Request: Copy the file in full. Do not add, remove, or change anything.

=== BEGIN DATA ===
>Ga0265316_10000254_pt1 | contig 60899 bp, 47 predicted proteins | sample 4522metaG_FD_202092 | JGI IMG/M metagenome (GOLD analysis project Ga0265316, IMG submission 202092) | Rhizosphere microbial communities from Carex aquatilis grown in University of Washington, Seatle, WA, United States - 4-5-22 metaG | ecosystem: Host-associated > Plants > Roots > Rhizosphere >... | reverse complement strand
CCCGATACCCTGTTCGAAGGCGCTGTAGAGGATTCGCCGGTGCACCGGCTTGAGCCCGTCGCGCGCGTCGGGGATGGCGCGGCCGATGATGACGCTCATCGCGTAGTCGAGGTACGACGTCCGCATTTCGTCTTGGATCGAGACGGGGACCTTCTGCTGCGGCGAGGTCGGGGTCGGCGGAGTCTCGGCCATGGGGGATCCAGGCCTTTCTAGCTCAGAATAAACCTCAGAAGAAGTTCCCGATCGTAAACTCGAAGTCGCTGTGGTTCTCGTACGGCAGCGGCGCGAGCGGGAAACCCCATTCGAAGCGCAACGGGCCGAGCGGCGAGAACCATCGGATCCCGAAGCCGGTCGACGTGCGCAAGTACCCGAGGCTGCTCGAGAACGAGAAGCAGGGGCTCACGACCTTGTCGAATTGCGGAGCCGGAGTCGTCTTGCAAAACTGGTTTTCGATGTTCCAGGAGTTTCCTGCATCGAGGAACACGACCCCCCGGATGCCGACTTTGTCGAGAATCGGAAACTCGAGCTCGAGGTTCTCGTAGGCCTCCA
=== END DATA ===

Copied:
>Ga0265316_10000254_pt1 | contig 60899 bp, 47 predicted proteins | sample 4522metaG_FD_202092 | JGI IMG/M metagenome (GOLD analysis project Ga0265316, IMG submission 202092) | Rhizosphere microbial communities from Carex aquatilis grown in University of Washington, Seatle, WA, United States - 4-5-22 metaG | ecosystem: Host-associated > Plants > Roots > Rhizosphere >... | reverse complement strand
CCCGATACCCTGTTCGAAGGCGCTGTAGAGGATTCGCCGGTGCACCGGCTTGAGCCCGTCGCGCGCGTCGGGGATGGCGCGGCCGATGATGACGCTCATCGCGTAGTCGAGGTACGACGTCCGCATTTCGTCTTGGATCGAGACGGGGACCTTCTGCTGCGGCGAGGTCGGGGTCGGCGGAGTCTCGGCCATGGGGGATCCAGGCCTTTCTAGCTCAGAATAAACCTCAGAAGAAGTTCCCGATCGTAAACTCGAAGTCGCTGTGGTTCTCGTACGGCAGCGGCGCGAGCGGGAAACCCCATTCGAAGCGCAACGGGCCGAGCGGCGAGAACCATCGGATCCCGAAGCCGGTCGACGTGCGCAAGTACCCGAGGCTGCTCGAGAACGAGAAGCAGGGGCTCACGACCTTGTCGAATTGCGGAGCCGGAGTCGTCTTGCAAAACTGGTTTTCGATGTTCCAGGAGTTTCCTGCATCGAGGAACACGACCCCCCGGATGCCGACTTTGTCGAGAATCGGAAACTCGAGCTCGAGGTTCTCGTAGGCCTCCA